Recently, it had received an offer from an unnamed party to take it private. The news was disclosed only after the company was questioned by stock exchange operator Singapore Exchange on 15 May 2014 over irregular trading activity which saw its shares spike by 14.9% on that day.
So what might make STATS ChipPAC an attractive target for an acquirer? At its current price of S$0.485 each, it has risen by 45% in a very short span of time since its close at S$0.335 last Wednesday.
Who are its competitors?
Although STATS ChipPAC is not a company that investors tend to follow in Singapore, it is actually the fourth largest chip-packaging and testing company in the world. Some of its major competitors include Amkor Technology in the USA, Advanced Semiconductor Engineering Group, and Siliconware Precision Industries. The latter 2 companies are both based in Taiwan. In total, STATS ChipPAC and its three big competitors take up 50% of the global market share for their niche within the semiconductor industry.
STATS ChipPAC’s competitive advantages (or lack thereof)
But despite being one of the gorillas within its industry, STATS ChipPAC has found it hard to build up any competitive advantages as the services it provides is found in a highly commoditized and competitive market. For instance, STATS ChipPAC has seen its gross margins decline from 17% to 13.6% over the past three years. Furthermore, it has also been running into losses in two out of the three years between 2011 and 2013.
To add fuel to STATS ChipPAC’s challenges, the company needs to constantly spend huge amounts of cash on capital expenditures to remain competitive in the market. Since 2011, the company has spent more than US$1.2 billion (around S$1.5 billion) in capital expenditures alone while its market capitalisation is only slightly above the S$1 billion mark.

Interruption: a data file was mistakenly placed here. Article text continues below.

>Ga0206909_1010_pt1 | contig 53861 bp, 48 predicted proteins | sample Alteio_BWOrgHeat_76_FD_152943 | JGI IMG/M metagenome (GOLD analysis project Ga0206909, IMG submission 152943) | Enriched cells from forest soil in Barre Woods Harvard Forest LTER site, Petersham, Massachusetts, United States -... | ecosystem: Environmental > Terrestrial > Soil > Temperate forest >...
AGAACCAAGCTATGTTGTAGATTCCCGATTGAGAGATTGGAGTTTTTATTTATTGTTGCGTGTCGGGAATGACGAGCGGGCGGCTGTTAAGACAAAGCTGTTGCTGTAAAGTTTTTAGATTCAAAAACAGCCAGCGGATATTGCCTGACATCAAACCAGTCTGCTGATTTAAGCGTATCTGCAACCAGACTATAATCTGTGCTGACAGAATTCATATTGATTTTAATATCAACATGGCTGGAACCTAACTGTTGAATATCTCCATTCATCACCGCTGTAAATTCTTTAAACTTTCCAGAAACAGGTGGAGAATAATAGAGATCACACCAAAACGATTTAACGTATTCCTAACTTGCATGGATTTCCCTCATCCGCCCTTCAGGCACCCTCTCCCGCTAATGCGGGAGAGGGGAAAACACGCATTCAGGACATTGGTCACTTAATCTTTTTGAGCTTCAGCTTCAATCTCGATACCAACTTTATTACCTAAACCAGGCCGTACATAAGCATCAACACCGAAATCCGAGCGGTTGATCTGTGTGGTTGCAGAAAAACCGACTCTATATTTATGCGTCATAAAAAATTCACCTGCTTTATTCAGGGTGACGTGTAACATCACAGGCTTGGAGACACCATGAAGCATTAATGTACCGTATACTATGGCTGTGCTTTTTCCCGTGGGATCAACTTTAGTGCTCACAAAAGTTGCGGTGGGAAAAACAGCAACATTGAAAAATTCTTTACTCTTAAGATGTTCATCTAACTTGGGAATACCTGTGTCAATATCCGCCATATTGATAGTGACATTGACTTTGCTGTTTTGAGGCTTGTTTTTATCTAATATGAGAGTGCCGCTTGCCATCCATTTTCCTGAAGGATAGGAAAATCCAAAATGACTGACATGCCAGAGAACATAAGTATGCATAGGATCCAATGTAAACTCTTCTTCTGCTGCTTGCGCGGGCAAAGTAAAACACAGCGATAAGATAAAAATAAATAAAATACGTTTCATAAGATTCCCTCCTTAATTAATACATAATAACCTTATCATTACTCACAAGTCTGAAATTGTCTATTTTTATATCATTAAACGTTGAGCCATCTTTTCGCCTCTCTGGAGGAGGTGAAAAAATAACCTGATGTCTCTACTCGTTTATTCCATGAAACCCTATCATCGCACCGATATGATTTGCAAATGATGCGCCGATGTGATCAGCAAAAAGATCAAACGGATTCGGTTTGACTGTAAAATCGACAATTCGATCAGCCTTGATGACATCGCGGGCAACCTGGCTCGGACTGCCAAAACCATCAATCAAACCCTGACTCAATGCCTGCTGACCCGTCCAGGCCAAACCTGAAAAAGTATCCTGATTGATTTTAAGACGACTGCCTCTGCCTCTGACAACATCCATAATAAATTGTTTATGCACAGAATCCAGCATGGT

Potential acquirers of STATS ChipPAC
The most likely acquirer of the company might be a player from within the industry. It might be either a customer or a supplier that sees STATS ChipPAC’s operations as a way to vertically integrate its own business.
Or, the acquirer might also be a competitor who sees the purchase of STATS ChipPAC as a cheaper way of increasing its own operational capacity since STATS ChipPAC has just re-invested considerable amounts of capital into its own business over the past few years..
At this point however, no matter how logical the guesses are, it’s all just conjecture and speculation unless STATS ChipPAC provides investors with more information.
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The information provided is for general information purposes only and is not intended to be personalised investment or financial advice. Motley Fool Singapore contributor Stanley Lim doesn’t own shares in any companies mentioned.